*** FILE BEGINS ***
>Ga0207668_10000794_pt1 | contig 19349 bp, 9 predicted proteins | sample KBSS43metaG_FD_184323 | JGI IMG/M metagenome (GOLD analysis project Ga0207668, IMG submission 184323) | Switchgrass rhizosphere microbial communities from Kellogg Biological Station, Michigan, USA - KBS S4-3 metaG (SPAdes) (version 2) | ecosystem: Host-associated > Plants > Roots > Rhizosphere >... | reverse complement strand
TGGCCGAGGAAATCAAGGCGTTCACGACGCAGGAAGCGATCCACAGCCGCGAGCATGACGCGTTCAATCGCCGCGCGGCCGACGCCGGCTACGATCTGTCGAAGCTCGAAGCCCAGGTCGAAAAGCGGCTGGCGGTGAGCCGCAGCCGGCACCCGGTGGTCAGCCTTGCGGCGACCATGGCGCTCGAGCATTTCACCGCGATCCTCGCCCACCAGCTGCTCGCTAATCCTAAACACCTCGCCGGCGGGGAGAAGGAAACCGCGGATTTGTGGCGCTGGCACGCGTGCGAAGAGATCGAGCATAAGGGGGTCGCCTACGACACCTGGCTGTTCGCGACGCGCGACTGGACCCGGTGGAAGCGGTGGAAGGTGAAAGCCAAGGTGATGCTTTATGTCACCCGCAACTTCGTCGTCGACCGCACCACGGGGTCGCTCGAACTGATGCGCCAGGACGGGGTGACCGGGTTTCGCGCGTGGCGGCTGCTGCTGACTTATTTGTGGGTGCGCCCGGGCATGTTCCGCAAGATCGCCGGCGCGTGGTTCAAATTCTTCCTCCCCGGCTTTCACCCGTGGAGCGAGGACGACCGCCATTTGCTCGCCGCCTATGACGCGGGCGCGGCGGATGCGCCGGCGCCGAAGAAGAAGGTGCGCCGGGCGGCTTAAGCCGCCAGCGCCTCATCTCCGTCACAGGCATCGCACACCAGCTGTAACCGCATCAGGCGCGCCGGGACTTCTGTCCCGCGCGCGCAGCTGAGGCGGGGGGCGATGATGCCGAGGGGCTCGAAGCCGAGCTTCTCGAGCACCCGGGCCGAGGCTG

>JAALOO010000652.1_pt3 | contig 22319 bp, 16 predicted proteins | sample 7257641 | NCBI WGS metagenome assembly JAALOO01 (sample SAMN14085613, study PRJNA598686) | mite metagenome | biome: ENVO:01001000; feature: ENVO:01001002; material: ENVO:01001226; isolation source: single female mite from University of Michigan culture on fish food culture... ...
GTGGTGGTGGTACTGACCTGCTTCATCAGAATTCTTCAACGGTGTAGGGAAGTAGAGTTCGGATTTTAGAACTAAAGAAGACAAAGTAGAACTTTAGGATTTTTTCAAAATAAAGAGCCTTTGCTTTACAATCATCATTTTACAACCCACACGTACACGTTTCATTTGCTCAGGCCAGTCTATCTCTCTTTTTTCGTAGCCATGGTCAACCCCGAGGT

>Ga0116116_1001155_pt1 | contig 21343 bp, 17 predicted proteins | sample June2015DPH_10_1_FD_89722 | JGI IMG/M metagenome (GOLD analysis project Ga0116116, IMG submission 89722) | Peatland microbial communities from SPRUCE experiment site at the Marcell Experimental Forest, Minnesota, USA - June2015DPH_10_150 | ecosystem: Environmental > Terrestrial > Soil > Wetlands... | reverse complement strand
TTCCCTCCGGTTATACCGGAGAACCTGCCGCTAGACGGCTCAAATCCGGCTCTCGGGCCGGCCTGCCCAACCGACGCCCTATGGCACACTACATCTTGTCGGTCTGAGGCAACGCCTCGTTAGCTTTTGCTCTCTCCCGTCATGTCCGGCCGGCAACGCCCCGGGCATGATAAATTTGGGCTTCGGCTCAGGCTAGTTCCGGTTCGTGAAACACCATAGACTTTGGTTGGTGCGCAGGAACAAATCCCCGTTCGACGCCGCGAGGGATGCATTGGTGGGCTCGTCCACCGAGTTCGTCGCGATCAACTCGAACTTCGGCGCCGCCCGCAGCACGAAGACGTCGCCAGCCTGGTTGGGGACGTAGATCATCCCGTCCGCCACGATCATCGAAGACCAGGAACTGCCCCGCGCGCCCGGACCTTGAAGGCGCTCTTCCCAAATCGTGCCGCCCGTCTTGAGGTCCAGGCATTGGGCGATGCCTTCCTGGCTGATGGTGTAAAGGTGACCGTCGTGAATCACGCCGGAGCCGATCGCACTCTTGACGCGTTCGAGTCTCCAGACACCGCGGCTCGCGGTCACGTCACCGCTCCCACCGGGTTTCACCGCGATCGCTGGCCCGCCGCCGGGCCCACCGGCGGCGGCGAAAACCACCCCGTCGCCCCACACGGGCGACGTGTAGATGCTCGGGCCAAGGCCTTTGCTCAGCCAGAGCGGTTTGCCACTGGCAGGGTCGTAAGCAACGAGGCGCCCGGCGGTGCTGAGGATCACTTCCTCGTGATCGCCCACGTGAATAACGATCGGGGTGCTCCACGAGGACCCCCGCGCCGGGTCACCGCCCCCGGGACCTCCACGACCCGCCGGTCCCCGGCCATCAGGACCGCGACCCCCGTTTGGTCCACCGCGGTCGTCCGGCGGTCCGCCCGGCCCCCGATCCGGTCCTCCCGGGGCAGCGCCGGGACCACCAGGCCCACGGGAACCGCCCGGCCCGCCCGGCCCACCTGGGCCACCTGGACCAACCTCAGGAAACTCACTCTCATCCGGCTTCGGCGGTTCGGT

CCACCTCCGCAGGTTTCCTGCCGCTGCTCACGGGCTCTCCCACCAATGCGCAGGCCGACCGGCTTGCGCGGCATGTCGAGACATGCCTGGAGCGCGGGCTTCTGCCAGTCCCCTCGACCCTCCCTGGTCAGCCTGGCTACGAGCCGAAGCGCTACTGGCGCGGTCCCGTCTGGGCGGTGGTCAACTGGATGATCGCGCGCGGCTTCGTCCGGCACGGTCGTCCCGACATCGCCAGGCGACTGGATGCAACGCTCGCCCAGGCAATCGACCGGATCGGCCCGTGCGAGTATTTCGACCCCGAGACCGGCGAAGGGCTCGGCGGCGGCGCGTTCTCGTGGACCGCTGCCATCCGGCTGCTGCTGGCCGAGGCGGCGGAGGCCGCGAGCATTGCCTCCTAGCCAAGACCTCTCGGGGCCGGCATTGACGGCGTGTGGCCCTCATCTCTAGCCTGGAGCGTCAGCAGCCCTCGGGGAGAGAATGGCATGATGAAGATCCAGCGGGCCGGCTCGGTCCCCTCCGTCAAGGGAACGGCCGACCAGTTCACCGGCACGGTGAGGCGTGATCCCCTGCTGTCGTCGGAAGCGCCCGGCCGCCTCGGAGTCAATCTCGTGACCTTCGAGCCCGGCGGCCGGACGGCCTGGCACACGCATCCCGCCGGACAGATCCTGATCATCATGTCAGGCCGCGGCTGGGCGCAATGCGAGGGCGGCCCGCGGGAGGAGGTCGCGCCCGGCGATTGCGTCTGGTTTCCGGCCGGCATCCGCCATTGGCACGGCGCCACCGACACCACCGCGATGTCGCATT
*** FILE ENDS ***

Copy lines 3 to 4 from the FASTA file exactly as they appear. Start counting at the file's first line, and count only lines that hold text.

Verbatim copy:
>JAALOO010000652.1_pt3 | contig 22319 bp, 16 predicted proteins | sample 7257641 | NCBI WGS metagenome assembly JAALOO01 (sample SAMN14085613, study PRJNA598686) | mite metagenome | biome: ENVO:01001000; feature: ENVO:01001002; material: ENVO:01001226; isolation source: single female mite from University of Michigan culture on fish food culture... ...
GTGGTGGTGGTACTGACCTGCTTCATCAGAATTCTTCAACGGTGTAGGGAAGTAGAGTTCGGATTTTAGAACTAAAGAAGACAAAGTAGAACTTTAGGATTTTTTCAAAATAAAGAGCCTTTGCTTTACAATCATCATTTTACAACCCACACGTACACGTTTCATTTGCTCAGGCCAGTCTATCTCTCTTTTTTCGTAGCCATGGTCAACCCCGAGGT